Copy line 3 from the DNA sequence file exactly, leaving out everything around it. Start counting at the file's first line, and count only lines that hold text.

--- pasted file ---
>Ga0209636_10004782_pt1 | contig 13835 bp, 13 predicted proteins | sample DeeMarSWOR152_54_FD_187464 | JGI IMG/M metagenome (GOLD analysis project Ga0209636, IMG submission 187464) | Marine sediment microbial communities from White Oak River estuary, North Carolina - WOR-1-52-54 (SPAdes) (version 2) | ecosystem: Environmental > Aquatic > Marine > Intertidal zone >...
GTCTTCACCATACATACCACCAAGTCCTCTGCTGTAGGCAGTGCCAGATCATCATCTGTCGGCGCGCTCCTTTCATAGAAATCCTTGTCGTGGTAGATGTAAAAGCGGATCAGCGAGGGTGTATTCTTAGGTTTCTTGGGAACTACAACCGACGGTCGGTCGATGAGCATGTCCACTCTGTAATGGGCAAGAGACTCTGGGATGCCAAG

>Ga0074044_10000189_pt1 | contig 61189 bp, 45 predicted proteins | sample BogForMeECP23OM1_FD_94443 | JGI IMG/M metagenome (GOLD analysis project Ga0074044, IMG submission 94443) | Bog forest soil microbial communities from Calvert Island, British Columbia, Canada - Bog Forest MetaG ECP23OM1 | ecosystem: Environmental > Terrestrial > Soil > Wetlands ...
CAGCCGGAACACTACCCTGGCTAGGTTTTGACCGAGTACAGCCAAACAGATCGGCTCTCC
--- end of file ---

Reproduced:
>Ga0074044_10000189_pt1 | contig 61189 bp, 45 predicted proteins | sample BogForMeECP23OM1_FD_94443 | JGI IMG/M metagenome (GOLD analysis project Ga0074044, IMG submission 94443) | Bog forest soil microbial communities from Calvert Island, British Columbia, Canada - Bog Forest MetaG ECP23OM1 | ecosystem: Environmental > Terrestrial > Soil > Wetlands ...